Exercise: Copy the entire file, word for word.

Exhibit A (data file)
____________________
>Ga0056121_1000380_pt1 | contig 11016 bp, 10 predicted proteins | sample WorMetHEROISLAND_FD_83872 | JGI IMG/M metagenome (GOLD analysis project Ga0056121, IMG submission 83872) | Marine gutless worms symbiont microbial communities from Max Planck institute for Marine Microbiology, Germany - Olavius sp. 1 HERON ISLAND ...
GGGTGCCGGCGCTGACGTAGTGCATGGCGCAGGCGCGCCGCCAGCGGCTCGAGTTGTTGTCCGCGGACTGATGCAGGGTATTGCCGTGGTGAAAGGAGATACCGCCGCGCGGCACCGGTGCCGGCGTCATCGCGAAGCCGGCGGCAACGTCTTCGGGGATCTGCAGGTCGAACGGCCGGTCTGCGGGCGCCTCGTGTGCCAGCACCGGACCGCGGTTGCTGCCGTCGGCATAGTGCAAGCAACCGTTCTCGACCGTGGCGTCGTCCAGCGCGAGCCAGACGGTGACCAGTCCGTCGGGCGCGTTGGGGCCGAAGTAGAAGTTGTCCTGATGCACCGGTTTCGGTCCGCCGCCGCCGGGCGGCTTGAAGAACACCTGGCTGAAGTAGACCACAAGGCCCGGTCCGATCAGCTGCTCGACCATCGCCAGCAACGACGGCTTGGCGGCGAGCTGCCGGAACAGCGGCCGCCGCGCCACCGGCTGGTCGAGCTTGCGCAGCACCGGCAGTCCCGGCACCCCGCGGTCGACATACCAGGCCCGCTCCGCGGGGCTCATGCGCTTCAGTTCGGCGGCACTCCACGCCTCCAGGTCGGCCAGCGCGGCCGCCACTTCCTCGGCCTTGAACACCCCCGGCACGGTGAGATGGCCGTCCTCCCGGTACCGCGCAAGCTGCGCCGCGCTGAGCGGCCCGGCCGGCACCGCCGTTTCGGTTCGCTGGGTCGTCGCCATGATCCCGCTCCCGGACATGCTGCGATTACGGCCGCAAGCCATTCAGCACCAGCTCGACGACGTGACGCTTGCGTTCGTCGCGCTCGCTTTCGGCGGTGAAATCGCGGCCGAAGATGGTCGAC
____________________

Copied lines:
>Ga0056121_1000380_pt1 | contig 11016 bp, 10 predicted proteins | sample WorMetHEROISLAND_FD_83872 | JGI IMG/M metagenome (GOLD analysis project Ga0056121, IMG submission 83872) | Marine gutless worms symbiont microbial communities from Max Planck institute for Marine Microbiology, Germany - Olavius sp. 1 HERON ISLAND ...
GGGTGCCGGCGCTGACGTAGTGCATGGCGCAGGCGCGCCGCCAGCGGCTCGAGTTGTTGTCCGCGGACTGATGCAGGGTATTGCCGTGGTGAAAGGAGATACCGCCGCGCGGCACCGGTGCCGGCGTCATCGCGAAGCCGGCGGCAACGTCTTCGGGGATCTGCAGGTCGAACGGCCGGTCTGCGGGCGCCTCGTGTGCCAGCACCGGACCGCGGTTGCTGCCGTCGGCATAGTGCAAGCAACCGTTCTCGACCGTGGCGTCGTCCAGCGCGAGCCAGACGGTGACCAGTCCGTCGGGCGCGTTGGGGCCGAAGTAGAAGTTGTCCTGATGCACCGGTTTCGGTCCGCCGCCGCCGGGCGGCTTGAAGAACACCTGGCTGAAGTAGACCACAAGGCCCGGTCCGATCAGCTGCTCGACCATCGCCAGCAACGACGGCTTGGCGGCGAGCTGCCGGAACAGCGGCCGCCGCGCCACCGGCTGGTCGAGCTTGCGCAGCACCGGCAGTCCCGGCACCCCGCGGTCGACATACCAGGCCCGCTCCGCGGGGCTCATGCGCTTCAGTTCGGCGGCACTCCACGCCTCCAGGTCGGCCAGCGCGGCCGCCACTTCCTCGGCCTTGAACACCCCCGGCACGGTGAGATGGCCGTCCTCCCGGTACCGCGCAAGCTGCGCCGCGCTGAGCGGCCCGGCCGGCACCGCCGTTTCGGTTCGCTGGGTCGTCGCCATGATCCCGCTCCCGGACATGCTGCGATTACGGCCGCAAGCCATTCAGCACCAGCTCGACGACGTGACGCTTGCGTTCGTCGCGCTCGCTTTCGGCGGTGAAATCGCGGCCGAAGATGGTCGAC